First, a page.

Ambisonics — as a concept — began over 30 years ago as the brainchild of a small group of academics including the late Michael Gerzon. Their efforts were supported and backed by the UK government's National Research and Development Council (NRDC) with assistance along the way from such august bodies as the BBC. When the NRDC eventually folded in a Government shake-up, the patents were sold to the record label (and later CD manufacturing company) Nimbus.
Back in 1978, the pro-audio manufacturer Calrec started manufacturing the Soundfield microphone to originate B‑format recordings (yes, the mic was called that long before the Soundfield company was created!). When Calrec were acquired by AMS Industries in 1987, a graphical representation of the W, X and Y patterns of the Soundfield mic (also used to identify commercial UHJ recordings) became the company's new logo — and despite no longer having any connection with Ambisonics, AMS Neve rather bizarrely retain a variation on this distinctive graphic as their logo to this day.
AMS were a resolutely digital company and the Soundfield microphone was eventually acquired from them by Ken Giles of Drawmer Distribution, who set up the current Soundfield company. The fundamental design of this unique microphone has not changed since its first incarnations, although it has benefited from incremental advances in electronics to become quieter and more precise and neutral than ever.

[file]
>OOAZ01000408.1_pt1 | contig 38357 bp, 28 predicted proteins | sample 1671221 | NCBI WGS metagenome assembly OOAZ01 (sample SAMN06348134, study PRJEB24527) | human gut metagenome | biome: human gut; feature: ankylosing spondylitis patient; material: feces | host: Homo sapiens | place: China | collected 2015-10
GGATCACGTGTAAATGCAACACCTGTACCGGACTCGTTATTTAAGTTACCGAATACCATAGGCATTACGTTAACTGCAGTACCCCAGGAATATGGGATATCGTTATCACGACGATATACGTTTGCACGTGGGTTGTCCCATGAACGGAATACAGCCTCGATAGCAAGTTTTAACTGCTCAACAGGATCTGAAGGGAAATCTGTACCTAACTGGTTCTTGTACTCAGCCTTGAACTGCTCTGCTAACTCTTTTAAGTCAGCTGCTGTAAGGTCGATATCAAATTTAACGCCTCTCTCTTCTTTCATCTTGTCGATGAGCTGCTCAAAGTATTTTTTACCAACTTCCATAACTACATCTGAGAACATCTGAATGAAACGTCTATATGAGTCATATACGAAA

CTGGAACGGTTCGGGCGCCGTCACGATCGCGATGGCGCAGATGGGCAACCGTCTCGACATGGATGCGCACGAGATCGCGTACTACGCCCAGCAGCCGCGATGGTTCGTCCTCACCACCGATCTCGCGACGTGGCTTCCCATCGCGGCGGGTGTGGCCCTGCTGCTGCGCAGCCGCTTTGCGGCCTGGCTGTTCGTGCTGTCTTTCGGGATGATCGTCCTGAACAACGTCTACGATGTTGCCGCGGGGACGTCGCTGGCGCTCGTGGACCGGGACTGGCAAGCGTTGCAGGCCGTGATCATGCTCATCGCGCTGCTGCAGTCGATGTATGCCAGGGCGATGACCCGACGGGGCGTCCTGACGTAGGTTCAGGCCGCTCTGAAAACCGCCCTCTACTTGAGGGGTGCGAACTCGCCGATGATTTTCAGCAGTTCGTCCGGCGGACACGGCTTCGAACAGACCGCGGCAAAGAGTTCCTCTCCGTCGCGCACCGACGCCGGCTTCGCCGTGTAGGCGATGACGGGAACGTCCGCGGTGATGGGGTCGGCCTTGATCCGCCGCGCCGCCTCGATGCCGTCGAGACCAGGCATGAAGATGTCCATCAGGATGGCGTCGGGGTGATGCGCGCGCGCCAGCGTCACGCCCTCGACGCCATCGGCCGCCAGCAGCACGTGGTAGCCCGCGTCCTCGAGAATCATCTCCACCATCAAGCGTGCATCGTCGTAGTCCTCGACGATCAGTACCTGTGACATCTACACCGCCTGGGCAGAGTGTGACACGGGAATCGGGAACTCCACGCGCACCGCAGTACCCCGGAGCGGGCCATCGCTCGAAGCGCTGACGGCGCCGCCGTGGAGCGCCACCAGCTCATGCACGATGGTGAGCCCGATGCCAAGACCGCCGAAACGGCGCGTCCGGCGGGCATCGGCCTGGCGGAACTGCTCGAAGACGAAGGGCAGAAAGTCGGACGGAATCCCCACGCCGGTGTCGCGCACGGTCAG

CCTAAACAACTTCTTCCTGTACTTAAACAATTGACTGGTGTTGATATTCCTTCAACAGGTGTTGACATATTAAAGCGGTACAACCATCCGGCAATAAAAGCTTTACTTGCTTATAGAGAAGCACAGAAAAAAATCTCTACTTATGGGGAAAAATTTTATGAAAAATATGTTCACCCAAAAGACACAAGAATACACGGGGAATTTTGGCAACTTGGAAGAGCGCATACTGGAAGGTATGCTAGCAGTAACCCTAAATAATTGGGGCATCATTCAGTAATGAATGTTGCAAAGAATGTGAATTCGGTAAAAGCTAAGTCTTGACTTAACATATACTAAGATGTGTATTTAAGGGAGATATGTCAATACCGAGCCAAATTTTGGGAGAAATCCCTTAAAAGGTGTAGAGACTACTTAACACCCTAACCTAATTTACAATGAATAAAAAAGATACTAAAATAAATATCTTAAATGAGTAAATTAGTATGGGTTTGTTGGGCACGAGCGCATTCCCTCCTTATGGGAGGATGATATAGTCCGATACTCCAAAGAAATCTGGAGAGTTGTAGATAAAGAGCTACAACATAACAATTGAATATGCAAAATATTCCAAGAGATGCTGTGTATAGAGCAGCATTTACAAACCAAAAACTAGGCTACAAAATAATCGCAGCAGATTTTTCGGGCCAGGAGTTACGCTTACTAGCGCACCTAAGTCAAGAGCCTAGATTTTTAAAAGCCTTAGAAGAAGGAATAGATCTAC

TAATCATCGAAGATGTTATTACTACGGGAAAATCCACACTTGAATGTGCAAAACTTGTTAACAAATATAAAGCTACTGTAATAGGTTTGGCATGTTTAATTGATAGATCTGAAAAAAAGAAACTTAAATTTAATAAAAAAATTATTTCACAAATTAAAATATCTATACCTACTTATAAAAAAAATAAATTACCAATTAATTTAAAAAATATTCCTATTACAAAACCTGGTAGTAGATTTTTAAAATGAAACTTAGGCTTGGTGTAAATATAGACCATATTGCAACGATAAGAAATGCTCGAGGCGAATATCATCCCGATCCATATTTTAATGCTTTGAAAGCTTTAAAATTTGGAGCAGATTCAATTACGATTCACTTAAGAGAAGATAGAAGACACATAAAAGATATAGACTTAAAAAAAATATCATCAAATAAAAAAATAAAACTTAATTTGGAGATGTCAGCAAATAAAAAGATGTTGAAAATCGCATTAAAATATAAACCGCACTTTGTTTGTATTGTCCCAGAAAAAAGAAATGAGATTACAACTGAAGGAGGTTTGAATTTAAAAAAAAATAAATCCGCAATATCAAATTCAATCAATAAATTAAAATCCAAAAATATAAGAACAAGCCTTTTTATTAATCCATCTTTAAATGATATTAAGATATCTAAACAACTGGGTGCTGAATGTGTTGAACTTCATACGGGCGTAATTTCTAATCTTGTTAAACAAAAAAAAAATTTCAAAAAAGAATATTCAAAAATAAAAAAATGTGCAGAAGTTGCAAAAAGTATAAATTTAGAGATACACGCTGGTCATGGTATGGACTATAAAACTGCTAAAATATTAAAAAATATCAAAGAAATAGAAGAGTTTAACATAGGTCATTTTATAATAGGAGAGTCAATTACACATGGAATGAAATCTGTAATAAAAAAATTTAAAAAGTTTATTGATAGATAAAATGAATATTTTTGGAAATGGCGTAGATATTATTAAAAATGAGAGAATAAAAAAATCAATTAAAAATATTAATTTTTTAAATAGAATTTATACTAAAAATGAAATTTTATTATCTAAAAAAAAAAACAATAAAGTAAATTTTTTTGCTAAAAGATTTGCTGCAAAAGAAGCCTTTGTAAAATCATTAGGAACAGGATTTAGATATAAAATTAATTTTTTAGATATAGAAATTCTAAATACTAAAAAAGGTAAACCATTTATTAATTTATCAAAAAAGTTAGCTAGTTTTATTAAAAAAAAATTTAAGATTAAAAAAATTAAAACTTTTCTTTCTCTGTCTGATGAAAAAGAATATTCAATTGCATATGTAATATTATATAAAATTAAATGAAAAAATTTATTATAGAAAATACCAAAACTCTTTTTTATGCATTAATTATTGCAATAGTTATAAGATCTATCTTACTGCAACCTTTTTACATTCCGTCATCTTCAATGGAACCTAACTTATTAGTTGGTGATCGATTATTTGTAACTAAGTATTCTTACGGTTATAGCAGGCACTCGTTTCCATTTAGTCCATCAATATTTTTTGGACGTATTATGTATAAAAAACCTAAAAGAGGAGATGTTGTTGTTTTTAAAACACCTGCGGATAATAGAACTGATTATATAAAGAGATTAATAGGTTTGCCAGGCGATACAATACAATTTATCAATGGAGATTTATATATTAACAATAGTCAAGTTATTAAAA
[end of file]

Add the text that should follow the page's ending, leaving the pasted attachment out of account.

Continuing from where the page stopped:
Despite a rough ride, both the Ambisonics concept and the Soundfield microphone have survived the test of time... there must be something in it after all!
That's the theory — how are Ambisonic signals captured in practice? The Nimbus-Halliday microphone arrangement (see diagram) dispenses with vertical directionality, and employs just three separate microphones mounted such that their capsules are as near-coincident as is practical. A pair of figure-of-eight capsules provide the X and Y signals (looking front-back and left-right), while an omni microphone adds the W omnidirectional component. These signals are then recorded and later combined, or, more typically, combined and recorded to create the required end result on a two-channel medium (which can then be mastered onto CD). This material is fully compatible with replay over conventional stereo (or even mono) equipment, but also allows a horizontal surround image to be recreated with a suitable decoder.